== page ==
Wensleydale is a popular cheese from England.
As with most famous varieties of cheese, it has its own unique characteristics.
This article presents a complete guide to Wensleydale cheese, how its made, its nutritional values, how to use it, food pairings, and more.
Table of contents
What Is Wensleydale Cheese?
Wensleydale is a young cheese with a medium crumbly texture made from pasteurized cow’s milk.
The cheese has a long and interesting history, with its origins dating back to 1150. Production of Wensleydale first began by monks who had made their home in the Wensleydale region of Yorkshire, England (1).
There are now several different varieties of Wensleydale (1). These varieties have varying aging times (thus strengths), and their ingredients can vary from plain cheese to fruit-containing options.
To this day, the original producers make the cheese with local milk from the Wensleydale region.
This cheese has a ‘Protected Geographical Indication’ (PGI) status with the European Commission, which means that only cheese made in the area around Wensleydale and the surrounding area can be called ‘Yorkshire Wensleydale’ (2).
However, ‘Wensleydale cheese’ can be made anywhere in the world.
In popular culture, the animated comedy duo ‘Wallace and Gromit’ are famous for their love of Wensleydale cheese.
Types of Wensleydale Cheese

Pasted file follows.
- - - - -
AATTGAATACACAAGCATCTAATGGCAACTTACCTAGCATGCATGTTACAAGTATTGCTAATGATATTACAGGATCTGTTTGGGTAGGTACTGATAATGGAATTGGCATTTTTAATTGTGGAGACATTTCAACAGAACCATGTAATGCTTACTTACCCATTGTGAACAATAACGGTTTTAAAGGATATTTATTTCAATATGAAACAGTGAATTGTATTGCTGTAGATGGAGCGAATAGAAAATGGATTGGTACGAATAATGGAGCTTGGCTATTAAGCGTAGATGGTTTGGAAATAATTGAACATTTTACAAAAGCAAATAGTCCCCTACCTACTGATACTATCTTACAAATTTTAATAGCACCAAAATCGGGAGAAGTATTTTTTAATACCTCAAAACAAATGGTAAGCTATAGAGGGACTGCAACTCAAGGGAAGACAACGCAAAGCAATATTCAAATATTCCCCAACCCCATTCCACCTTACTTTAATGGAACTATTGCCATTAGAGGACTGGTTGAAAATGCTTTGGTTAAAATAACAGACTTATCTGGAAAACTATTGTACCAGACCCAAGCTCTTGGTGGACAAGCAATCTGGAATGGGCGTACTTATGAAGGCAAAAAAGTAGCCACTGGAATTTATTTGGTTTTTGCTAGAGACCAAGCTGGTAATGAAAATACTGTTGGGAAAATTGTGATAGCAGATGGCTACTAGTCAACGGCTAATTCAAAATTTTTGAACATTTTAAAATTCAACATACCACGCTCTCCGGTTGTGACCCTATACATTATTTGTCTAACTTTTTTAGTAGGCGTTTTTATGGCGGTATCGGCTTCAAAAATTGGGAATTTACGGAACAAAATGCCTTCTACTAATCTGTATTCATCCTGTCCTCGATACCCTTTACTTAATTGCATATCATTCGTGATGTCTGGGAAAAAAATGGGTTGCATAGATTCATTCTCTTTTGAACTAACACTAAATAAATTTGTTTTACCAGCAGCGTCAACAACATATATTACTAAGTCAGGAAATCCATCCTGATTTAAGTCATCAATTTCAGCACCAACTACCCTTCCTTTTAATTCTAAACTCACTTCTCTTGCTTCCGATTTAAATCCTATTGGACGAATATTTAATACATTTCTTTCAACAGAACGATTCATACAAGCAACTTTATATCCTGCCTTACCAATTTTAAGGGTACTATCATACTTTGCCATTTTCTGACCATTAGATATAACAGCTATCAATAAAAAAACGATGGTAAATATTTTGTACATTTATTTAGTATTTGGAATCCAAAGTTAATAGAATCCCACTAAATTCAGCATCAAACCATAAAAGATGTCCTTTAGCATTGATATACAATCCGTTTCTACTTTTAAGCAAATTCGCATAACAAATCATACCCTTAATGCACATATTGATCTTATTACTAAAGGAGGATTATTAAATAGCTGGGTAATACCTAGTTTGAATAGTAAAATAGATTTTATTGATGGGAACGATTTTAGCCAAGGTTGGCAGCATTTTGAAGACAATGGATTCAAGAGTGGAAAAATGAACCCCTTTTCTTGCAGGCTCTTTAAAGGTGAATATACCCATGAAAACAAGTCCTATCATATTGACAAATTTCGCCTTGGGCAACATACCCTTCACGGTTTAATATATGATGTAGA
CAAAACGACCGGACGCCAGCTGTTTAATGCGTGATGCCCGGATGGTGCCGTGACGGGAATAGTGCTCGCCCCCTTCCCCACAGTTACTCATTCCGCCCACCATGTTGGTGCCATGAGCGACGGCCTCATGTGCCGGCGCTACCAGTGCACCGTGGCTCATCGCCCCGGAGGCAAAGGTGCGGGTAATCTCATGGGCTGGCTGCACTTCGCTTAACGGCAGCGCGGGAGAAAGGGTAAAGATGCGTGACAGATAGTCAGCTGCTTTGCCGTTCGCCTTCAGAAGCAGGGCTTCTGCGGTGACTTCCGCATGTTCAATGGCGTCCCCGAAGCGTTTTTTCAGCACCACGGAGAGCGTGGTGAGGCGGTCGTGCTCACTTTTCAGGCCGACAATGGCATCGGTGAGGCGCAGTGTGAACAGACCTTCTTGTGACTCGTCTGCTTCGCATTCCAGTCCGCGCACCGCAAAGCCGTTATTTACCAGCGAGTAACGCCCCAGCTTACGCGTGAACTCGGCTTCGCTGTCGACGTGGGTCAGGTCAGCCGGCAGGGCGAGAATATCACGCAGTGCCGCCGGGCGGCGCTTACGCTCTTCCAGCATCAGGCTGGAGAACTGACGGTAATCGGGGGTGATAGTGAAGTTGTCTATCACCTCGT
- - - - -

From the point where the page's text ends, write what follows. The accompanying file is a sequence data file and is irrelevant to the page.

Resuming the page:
Among the Wensleydale varieties, longer-aged, stronger-flavored options such as ‘extra mature Wensleydale’ are available.
There are also blue cheese options and various Wensleydale cheese products that contain fruit, such as apricots and cranberries.
According to the website of Wensleydale Creamery, the company that originally produced the cheese, some of their available varieties include (3):
- Yorkshire Wensleydale
- Special Reserve Yorkshire Wensleydale (mature cheese)
- Yorkshire Wensleydale & Cranberries
- Yorkshire Wensleydale & Stem Ginger
- Yorkshire Wensleydale & Apricots
- Oak Smoked Yorkshire Wensleydale
Fruit-containing Wensleydale products are quite common to find.
Taste and Texture
Wensleydale has a quite distinctive taste that is unlike other cheese.
While the taste is mild and creamy, it also has some sour/tangy notes, which is perhaps why it makes a good combination with fruit.
However, this will also depend on the aging time, and ‘mature’ Wensleydale cheese has a fuller flavor.
Wensleydale cheese has a very dry, crumbly, and slightly chalky texture.